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Flight By Elephant: The Untold Story of World War Two's Most Daring Jungle…

de Andrew Martin

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A decorated veteran of the Royal Flying Corps, Mackrell was a tea plantation overseer in his mid-fifties, with a taste for adventure. Hearing that the Chaukan party was stranded by the monsoon, he knew of only one way to save the fever-weakened and starving refugees. Mackrell undertook a rescue mission given no chance of success by the authorities. The astonishing true story of a middle-aged tea planter, Gyles Mackrell, who mounted an epic rescue mission, with the aid of a herd of elephants and their mahouts.… (mais)
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I went into this book with some baseline knowledge of Burma's role in WWII, after reading Now the Hell Will Start: One Soldier's Flight from the Greatest Manhunt of World WarII, which is generally about American forces in Burma, with emphasis on one man's plight there. Prior to that book, I never knew much, if anything really, about Burma, and even less about its role in WWII. "Flight by Elephant" is a story about an exodus through a remote section of the Burmese jungle to escape the Japanese, who were blowing through Burma and taking control of various cities as they progressed north. The book is largely from the perspective of the British, even though they were accompanied by various servants and assistants who were from India or Burma. Many of the individuals featured in the book are British army, but "army" implies a cohesive unit and survival training. This was not really the case, given the fact that they were evacuating entire towns (including pregnant women) through dangerous terrain. The individuals featured in the book are of varying ages and are, in reality, regular citizens trying to escape the Japanese using a somewhat spur-of-the-moment plan and through an unforgiving jungle.

The descriptions of the perils of the jungle were excellent, and the role of the elephants was fascinating (though it's not until you're about 35-40% of the way through the book before you really get to meet the elephants and see how their presence was so helpful...they are mentioned briefly prior to that, but it's not until later in the book when we see their day-to-day activities). Also, prior to the book, I knew nothing of the British role in Burma or Assam, and in that regard, I learned a great deal.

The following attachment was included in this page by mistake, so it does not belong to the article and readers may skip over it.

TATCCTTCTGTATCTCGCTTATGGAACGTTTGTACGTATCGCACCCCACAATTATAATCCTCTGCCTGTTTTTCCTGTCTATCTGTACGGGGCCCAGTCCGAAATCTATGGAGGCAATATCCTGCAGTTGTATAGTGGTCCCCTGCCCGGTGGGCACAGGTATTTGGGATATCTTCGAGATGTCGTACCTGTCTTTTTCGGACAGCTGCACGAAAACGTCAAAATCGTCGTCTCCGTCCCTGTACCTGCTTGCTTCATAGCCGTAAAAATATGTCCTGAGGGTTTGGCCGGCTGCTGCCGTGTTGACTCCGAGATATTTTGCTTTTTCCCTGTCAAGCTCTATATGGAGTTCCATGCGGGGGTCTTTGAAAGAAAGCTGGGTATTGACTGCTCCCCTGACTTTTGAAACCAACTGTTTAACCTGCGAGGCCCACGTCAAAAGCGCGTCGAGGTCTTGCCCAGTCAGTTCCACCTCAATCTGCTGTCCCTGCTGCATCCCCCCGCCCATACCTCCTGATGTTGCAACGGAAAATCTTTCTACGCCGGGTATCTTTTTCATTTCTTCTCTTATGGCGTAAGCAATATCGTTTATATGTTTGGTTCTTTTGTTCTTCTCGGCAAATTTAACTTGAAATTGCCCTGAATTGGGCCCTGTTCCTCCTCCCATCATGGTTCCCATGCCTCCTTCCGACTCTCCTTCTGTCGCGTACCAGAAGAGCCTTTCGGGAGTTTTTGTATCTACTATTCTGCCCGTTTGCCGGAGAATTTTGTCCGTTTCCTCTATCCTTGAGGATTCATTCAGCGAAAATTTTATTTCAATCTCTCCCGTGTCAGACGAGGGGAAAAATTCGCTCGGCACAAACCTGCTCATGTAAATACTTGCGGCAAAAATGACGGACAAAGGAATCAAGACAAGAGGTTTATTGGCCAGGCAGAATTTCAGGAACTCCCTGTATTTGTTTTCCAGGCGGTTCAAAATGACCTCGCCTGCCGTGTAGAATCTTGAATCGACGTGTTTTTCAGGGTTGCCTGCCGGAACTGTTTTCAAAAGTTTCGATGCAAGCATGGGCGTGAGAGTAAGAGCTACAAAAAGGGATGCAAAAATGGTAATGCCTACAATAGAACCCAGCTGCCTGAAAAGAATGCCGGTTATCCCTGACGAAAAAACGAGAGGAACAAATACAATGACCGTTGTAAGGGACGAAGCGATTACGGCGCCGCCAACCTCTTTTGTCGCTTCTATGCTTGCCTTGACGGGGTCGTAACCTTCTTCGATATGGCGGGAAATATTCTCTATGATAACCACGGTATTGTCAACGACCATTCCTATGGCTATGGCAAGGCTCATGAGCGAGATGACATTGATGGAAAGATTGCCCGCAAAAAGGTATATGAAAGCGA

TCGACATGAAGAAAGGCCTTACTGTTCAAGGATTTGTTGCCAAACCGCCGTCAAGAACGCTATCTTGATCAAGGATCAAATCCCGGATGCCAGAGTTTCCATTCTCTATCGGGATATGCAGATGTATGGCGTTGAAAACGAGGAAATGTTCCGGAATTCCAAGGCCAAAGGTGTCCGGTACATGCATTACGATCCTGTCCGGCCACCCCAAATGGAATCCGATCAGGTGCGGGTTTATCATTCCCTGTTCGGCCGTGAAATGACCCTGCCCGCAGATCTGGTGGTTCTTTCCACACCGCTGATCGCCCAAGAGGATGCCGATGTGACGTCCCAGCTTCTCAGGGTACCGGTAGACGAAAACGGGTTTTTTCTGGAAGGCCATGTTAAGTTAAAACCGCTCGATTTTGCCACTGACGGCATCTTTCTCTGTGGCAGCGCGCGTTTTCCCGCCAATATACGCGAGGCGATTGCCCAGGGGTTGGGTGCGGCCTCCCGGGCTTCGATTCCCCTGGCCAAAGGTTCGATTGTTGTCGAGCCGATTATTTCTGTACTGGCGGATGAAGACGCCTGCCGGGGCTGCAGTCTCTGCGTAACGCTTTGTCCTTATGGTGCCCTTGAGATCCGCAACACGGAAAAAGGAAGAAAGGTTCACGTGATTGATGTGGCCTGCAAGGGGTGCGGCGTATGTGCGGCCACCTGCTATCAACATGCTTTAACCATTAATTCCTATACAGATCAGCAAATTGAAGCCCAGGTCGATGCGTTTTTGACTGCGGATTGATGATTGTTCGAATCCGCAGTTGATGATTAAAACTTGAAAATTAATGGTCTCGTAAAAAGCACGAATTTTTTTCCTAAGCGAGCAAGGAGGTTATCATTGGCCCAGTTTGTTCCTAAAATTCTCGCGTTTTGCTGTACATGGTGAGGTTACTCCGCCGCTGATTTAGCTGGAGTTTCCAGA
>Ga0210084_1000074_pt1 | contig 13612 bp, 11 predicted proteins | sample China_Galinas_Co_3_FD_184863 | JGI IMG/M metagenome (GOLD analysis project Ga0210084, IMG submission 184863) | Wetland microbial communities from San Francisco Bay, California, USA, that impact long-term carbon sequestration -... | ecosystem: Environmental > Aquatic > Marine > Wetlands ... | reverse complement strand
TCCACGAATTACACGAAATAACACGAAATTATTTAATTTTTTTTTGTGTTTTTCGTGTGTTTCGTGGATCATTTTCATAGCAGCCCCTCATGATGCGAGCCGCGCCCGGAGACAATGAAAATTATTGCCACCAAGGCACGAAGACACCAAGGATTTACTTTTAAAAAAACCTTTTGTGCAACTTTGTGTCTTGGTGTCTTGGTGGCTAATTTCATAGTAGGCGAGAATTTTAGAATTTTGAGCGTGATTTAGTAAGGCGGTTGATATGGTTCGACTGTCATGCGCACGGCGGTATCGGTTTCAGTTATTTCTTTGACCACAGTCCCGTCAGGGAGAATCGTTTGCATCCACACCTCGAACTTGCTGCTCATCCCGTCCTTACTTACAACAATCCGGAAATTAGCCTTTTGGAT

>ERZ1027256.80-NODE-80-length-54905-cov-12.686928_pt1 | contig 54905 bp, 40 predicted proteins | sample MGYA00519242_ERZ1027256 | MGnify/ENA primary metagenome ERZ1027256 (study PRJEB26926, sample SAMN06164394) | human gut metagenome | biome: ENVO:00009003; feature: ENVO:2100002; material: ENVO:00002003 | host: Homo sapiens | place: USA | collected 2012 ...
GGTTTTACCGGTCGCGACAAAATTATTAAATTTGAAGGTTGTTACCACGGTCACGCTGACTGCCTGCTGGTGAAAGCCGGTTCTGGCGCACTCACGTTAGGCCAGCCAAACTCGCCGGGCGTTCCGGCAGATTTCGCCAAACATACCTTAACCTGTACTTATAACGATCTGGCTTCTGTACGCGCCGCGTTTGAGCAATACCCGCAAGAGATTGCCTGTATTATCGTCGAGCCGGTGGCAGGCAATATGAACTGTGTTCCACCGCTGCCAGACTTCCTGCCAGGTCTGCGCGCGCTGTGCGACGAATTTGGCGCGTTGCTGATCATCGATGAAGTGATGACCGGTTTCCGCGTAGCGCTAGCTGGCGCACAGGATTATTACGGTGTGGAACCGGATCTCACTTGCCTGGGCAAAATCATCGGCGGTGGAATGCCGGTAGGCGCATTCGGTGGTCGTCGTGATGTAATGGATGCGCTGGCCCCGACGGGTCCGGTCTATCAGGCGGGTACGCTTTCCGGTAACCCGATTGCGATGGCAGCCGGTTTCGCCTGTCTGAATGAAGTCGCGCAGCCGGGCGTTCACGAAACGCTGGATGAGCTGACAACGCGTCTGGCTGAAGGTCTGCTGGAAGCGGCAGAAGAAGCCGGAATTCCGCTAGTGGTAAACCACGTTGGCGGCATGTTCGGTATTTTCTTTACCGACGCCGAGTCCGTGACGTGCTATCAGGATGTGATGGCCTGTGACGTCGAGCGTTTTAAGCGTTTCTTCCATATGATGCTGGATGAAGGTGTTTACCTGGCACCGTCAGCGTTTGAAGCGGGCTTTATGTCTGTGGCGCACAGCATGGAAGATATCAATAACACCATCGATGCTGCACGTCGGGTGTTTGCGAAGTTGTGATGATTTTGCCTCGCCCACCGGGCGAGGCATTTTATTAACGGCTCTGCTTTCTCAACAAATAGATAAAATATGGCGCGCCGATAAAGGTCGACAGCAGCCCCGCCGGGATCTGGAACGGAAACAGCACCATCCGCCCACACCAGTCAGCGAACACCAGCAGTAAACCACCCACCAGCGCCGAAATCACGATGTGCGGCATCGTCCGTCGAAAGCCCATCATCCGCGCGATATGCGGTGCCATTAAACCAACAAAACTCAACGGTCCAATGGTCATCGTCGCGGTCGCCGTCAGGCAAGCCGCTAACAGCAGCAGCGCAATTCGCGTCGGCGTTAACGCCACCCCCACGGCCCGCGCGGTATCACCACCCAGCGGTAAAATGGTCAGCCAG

My biggest issue with the book is the lack of fluidity - it skipped around a lot, from one group of escapees to the next, and I found myself sometimes getting lost or bored with some of the content. I think the author was attempting to set the scene for a dramatic rescue via foreshadowing (hence the skipping around), but the large cast of characters and the fact that the book wasn't always in chronological order ended up being confusing rather than dramatic. I think the previously mentioned "Now the Hell Will Start" is a better action adventure tale, at least from a writing perspective. The writing in this book is somewhat dry.

Nonetheless, I do still highly recommend this book to anyone interested in Burma's role in WWII, and I think it is a very worthwhile read. ( )
1 vote slug9000 | Mar 19, 2014 |
This is a wonderfully fun book that often reads like an adventure novel but is also the first full-length history about yet another obscure but fascinating story from WWII. The British/Allies exodus from Burma during 1942 due to the surprise Japanese invasion was chaotic and involved thousands of people walking for hundreds of miles over Himalayan mountain-jungles devoid of food. A few hundred took a "death trap" route though a certain high pass that required rescue by elephant from the India side, the only means of transport through the jungle since elephants were capable of crossing monsoon swollen rivers running off the mountains. The lead of this rescue was a local English tea planter named Gyles Mackrell and this is mainly his story.

The neat thing about this book is its possible to follow the route using Google Earth 3D to see up-close the mountains and rivers the trekkers had to contend with, and what better way to learn the geography of remote Assam and Burma. Also, Mackrell had a video camera so there is an archive of B&W videos online for free that are not re-enactments but the exact people and events discussed in the book. This is highly unusual for something from WWII. These added visuals, plus the authors own cinematic writing style bring this part of the world alive. Martin is particularly strong in his descriptions of the jungle and geography. I also learned about the Burmese exodus which I knew little about. This book was clearly written for a British audience, with some excessive genealogical detail in places (easily skipped), and may not find many American readers but hopefully it will for those who like a good adventure. ( )
  Stbalbach | Dec 14, 2013 |
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A decorated veteran of the Royal Flying Corps, Mackrell was a tea plantation overseer in his mid-fifties, with a taste for adventure. Hearing that the Chaukan party was stranded by the monsoon, he knew of only one way to save the fever-weakened and starving refugees. Mackrell undertook a rescue mission given no chance of success by the authorities. The astonishing true story of a middle-aged tea planter, Gyles Mackrell, who mounted an epic rescue mission, with the aid of a herd of elephants and their mahouts.

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